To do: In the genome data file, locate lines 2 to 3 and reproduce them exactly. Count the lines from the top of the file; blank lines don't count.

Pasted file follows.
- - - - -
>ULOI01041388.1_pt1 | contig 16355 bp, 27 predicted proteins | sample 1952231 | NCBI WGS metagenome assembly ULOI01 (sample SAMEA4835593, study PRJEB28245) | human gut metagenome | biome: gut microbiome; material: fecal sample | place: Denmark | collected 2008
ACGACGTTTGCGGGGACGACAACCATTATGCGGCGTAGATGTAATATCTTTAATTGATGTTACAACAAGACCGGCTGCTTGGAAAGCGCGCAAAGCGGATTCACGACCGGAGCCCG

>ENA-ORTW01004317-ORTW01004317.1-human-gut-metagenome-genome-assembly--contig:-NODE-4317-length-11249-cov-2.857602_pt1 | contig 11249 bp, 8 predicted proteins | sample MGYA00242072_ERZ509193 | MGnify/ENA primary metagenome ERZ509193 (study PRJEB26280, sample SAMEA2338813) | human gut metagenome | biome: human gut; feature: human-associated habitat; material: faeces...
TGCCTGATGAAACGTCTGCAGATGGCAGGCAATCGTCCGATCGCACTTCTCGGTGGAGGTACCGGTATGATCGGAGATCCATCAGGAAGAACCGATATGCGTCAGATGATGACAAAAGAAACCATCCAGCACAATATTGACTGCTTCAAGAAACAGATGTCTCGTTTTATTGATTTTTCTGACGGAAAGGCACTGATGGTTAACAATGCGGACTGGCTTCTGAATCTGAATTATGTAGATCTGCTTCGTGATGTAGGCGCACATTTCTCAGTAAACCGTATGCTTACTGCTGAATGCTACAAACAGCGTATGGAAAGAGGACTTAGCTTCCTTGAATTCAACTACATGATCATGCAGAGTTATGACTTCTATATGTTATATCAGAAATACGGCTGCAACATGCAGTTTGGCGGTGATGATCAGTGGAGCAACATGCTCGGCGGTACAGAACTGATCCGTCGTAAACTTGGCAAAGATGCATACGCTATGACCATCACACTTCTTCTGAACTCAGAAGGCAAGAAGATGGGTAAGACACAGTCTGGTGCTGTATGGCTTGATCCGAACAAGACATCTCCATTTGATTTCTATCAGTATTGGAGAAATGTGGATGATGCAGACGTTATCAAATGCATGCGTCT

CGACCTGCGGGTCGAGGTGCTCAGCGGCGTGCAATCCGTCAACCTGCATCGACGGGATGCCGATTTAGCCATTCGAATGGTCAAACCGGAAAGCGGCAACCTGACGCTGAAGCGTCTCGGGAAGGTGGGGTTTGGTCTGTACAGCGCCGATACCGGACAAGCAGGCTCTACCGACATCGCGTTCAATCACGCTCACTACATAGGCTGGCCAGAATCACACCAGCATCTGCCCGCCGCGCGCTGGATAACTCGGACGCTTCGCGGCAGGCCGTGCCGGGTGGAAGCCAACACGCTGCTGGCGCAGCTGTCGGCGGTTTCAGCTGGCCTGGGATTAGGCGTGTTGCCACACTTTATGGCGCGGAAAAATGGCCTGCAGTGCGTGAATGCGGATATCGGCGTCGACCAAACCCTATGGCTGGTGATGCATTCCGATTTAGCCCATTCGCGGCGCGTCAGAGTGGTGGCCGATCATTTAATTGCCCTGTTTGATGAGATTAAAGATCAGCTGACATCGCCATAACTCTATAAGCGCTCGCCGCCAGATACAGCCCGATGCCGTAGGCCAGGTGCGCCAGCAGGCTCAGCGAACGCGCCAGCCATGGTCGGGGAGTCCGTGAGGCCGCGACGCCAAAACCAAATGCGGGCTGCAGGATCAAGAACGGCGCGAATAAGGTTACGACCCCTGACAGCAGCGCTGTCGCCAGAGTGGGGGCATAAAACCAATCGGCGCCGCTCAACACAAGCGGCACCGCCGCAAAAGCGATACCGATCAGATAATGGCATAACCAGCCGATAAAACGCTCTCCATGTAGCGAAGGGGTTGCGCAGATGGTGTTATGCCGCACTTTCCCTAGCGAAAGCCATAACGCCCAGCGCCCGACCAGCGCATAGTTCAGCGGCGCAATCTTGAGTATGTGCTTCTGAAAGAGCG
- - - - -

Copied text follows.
ACGACGTTTGCGGGGACGACAACCATTATGCGGCGTAGATGTAATATCTTTAATTGATGTTACAACAAGACCGGCTGCTTGGAAAGCGCGCAAAGCGGATTCACGACCGGAGCCCG

>ENA-ORTW01004317-ORTW01004317.1-human-gut-metagenome-genome-assembly--contig:-NODE-4317-length-11249-cov-2.857602_pt1 | contig 11249 bp, 8 predicted proteins | sample MGYA00242072_ERZ509193 | MGnify/ENA primary metagenome ERZ509193 (study PRJEB26280, sample SAMEA2338813) | human gut metagenome | biome: human gut; feature: human-associated habitat; material: faeces...